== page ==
Northside food pantry faces severe shortages


Above: The shelves at NSCM’s food pantry at 1601 Brighton Rd. (Photo by Kelsey Shea).

The shelves of Northside Common Ministries food pantry are nearly empty.

There’s some ketchup, canned corn, beef stew and salad dressing and a smattering of other cans, but for the most part when the pantry reopens the next morning there will be little dry and canned food to choose from.

Despite being the largest food pantry in the county, Jay Poliziani, executive director of NSCM, said that their Northside pantry faces the same issues as many other pantries and food banks across the country who are dealing with a rising demand and a smaller supply of food.  

Poliziani estimates that two years ago the pantry served about 750 families each month. In 2012, they now serve nearly a thousand families.

Though the need is rising, he said, the supplies are not following suit. In June of 2011 the pantry received over twelve thousand pounds of food, while May of 2012 saw less than ten thousand pounds.

Poliziani noted that not only is the supply and demand changing, but the demographic is
“slightly different” as well. Most new patrons of the food pantry, he said, are recently unemployed and struggling to make ends meet.

Federal funding cuts also mean that the NSCM now has to pay for canned and dried food that they had received free of charge from the Greater Pittsburgh Community Food Bank previously, like peanut butter, jelly and dried boxed food.

Poliziani estimates that the amount needed to cover those new costs could run up to $40,000 each year, and that their supply of dried and canned food is particular low.

“We just don’t have a financial plan for that,” he said, noting that the Food Bank is not the “bad guy,” but rather adjusting to their own constraints as well.

Lisa Scales, executive director of the Greater Pittsburgh Community Food bank, estimates that there is a 33 percent increase in households that need assistance.

Moving forward, Poliziani hopes that the upcoming holidays will help replenish their supply, but is also interested in engaging new groups to help their organization’s need.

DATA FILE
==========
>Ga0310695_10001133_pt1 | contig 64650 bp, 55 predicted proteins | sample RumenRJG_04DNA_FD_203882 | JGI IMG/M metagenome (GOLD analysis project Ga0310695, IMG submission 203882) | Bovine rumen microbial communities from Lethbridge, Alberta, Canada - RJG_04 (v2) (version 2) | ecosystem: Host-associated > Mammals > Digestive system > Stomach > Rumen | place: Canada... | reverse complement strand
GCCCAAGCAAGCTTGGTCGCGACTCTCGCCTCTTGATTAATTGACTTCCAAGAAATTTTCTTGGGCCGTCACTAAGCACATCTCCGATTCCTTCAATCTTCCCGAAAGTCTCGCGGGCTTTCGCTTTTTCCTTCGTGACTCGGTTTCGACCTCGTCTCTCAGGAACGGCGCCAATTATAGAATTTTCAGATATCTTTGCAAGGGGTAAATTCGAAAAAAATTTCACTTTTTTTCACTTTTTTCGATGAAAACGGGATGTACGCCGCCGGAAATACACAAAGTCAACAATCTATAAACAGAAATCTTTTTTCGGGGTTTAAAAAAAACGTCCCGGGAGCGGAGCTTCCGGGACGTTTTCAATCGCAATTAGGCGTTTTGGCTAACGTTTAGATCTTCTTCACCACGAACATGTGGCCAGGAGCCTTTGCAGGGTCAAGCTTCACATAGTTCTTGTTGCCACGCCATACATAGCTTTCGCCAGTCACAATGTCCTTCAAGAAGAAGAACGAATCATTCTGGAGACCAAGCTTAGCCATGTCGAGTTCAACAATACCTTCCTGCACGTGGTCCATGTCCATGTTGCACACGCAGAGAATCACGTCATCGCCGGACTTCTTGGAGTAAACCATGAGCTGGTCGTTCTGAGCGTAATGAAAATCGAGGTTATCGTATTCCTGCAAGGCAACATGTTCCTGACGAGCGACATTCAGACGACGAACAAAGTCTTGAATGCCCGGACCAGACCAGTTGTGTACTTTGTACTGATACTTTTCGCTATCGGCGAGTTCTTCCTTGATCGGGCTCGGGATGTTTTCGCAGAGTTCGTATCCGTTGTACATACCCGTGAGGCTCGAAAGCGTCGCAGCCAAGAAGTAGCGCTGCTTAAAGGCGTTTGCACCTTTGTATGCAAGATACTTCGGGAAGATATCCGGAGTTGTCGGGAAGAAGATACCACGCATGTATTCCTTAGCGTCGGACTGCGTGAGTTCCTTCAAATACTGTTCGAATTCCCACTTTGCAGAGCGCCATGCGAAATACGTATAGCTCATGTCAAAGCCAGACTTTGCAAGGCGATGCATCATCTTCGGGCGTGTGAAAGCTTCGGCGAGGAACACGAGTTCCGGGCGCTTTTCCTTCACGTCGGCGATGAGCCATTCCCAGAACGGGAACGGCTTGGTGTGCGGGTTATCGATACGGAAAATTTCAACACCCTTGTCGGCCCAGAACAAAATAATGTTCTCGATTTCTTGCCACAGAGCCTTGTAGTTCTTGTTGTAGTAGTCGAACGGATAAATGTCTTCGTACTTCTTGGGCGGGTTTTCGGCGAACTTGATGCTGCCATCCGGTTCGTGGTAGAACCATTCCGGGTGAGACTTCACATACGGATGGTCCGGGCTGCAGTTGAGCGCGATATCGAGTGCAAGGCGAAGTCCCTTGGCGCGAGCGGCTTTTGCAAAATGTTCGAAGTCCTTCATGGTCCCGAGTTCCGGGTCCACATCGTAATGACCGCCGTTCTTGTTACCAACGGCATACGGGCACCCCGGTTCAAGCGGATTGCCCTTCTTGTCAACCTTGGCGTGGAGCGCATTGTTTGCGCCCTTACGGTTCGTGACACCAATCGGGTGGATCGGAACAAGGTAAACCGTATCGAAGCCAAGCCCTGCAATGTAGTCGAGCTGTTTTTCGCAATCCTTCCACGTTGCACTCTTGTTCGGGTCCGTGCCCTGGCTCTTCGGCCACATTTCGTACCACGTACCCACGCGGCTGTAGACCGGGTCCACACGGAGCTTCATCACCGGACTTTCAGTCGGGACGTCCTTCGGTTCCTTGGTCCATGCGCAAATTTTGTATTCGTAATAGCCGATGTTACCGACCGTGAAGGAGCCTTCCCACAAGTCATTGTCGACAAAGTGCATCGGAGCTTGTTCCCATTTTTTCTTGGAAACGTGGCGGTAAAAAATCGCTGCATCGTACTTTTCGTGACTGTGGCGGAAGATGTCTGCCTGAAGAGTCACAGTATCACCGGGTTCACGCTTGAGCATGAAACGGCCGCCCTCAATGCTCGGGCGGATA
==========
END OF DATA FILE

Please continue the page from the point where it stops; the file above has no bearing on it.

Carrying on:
“Our hope is that we can sort of make new connections and reach a younger demographic,” said Poliziani. “People want to help, but they don’t always know how.”

He noted that the Northside community “always steps up in a time of need.”

Darlene Rushing, a Central Northside resident and member of Community House Presbyterian Church, heard about the severe food shortage in a casual conversation with a neighbor outside her home on Resaca Place and decided to get her church community involved.

Though Community House has always worked with NSCM, the members have stepped up their efforts recently to address the shortage.

“I think as a Northsider, I’ve taken for granted that our food pantry is always going to be there as a resource,” said Rushing who said she sees families lining up outside the building on weekday mornings. “It’s really difficult for me to sit down to a full table when I know there are neighbors, not just out there, but next door and down the street, that are going hungry that night.”

Rushing said Community House members have been collecting food and monetary donations to drop off at the pantry each week, but are looking to do more.

While Rushing acknowledged that individuals pulling unused cans from the back of their cabinets is an important part of restocking the pantry’s shelves, she said that there are other ways to help using connections that neighbors have with their employers or their acquaintances.

Though plans are still in the works, Community House hopes to begin smaller food drives in work places or collect unsold items from bakeries and restaurants.

“We know there’s food being wasted out there,” said Rushing. “We want to put it to better use.”

To make a donation or organize a food drive for NSCM, contact Cynthia Washington at 412-323-1170

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